Lacking sufficient technical standards and hampered by the complexities of inspection, China’s Ministry of Health has informed the public that 60 percent of the food additives used in China cannot be detected.
Concluding their report to the Standing Committee of the National People’s Congress, a food safety inspection team asserts that there are 2,200 different food additives, but China currently has inspection standards for only 40 percent.
Reaction to the announcement, published in The Beijing Times on June 16, has been caustic.
A professor at Huazhong Agricultural University told The Epoch Times that legal food additives can be detected; illegal food additives cannot necessarily be detected. He explained, "Sometimes, it is simply beyond our imagination what may be added to food. Since they are difficult to detect, we just don’t know what they are. Nor is it clear what will be the toxicological impact if used. It involves laboratory research to develop understanding of the effects."
Mr. He Hanming, a professional who had worked for an inspection and quarantine agency in Guangdong Province for many years, says that during his work he noticed that the inspection departments never paid attention to food additives, as they thought that there would be no problem with additives. "Before the outbreak of the melamine incident, we did not regard this issue as a priority."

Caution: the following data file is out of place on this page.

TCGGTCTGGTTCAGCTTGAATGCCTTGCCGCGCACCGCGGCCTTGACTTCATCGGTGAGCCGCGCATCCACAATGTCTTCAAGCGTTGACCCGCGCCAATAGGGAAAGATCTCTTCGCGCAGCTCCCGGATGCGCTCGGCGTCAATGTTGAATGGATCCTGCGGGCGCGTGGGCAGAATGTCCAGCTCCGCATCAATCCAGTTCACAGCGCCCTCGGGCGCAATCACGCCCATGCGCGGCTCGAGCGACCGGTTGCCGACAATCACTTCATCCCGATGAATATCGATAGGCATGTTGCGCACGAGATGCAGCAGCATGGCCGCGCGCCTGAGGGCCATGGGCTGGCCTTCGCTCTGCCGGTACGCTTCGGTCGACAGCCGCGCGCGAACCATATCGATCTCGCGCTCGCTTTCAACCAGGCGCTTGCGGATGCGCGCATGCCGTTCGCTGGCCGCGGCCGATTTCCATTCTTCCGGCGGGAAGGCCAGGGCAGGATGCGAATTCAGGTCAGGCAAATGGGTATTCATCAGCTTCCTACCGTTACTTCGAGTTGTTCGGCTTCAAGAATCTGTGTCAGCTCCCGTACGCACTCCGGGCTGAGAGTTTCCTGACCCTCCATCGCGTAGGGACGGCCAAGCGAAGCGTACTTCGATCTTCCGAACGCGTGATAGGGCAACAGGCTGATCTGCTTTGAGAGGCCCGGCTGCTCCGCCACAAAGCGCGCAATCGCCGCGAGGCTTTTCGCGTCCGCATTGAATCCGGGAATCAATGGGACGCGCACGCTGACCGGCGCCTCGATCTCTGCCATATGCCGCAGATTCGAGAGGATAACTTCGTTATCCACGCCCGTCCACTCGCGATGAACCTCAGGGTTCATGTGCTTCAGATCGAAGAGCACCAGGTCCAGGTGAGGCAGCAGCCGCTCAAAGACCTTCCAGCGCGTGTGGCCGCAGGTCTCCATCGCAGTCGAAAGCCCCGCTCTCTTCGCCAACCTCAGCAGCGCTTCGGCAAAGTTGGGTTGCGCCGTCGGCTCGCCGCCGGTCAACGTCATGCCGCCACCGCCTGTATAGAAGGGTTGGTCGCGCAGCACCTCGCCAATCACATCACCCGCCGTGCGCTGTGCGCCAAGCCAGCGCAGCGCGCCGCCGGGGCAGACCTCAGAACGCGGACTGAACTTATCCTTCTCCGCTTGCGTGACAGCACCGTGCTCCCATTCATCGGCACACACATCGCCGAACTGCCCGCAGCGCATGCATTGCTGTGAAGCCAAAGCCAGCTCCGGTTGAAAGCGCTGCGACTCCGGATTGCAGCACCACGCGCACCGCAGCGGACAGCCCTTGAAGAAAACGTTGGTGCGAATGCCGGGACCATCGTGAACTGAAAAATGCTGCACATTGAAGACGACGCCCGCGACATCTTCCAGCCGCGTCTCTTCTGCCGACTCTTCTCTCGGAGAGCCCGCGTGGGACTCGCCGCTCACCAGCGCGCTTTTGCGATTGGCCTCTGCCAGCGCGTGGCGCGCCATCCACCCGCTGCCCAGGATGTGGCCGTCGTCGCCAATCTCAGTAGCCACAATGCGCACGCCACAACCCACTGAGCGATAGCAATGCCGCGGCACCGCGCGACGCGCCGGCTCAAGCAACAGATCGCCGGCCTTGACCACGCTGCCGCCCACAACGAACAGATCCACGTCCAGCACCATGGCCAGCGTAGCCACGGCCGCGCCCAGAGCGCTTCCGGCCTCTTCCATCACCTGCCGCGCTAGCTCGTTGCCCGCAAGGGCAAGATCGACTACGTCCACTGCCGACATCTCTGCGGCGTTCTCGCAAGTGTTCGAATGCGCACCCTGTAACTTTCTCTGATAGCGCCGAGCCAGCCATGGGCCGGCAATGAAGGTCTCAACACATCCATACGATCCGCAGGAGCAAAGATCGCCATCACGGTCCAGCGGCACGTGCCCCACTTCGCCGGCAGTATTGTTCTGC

He is concerned about the fact that many food additives lack inspection standards, saying, "It is easy to test whether a product contains certain chemicals, but it’s hard, without a standard, to determine if the amount used is acceptable."
He acknowledged that currently, food additives are widely used in China, but it is difficult to determine whether they are harmful to people and animals without proper inspection standards.
He then dropped a bombshell. According to He, government inspectors are not willing to send foodstuffs for inspection and only send counterfeit products for analysis.
Upon learning that 60 percent of food additives lack an inspection standard, Mr. Mu Jiayu, a member of "Civil Force," a watchdog group, said that in addition to the 2,200 plus kinds of food additives enumerated by the Ministry of Health, many more industrial additives, and even chemicals, such as formalin, nitrite, etc. may have been added to food.
Mu said, “The Ministry of Health admitted that 60 percent of the 2,200 kinds of food additives are lacking in standards, not to mention the additives not approved by the Ministry of Health. Without standards, food manufacturers may do whatever they like, which has resulted in serious food security problems. What’s even worse is that produce and farm products may also contain drugs or hormones."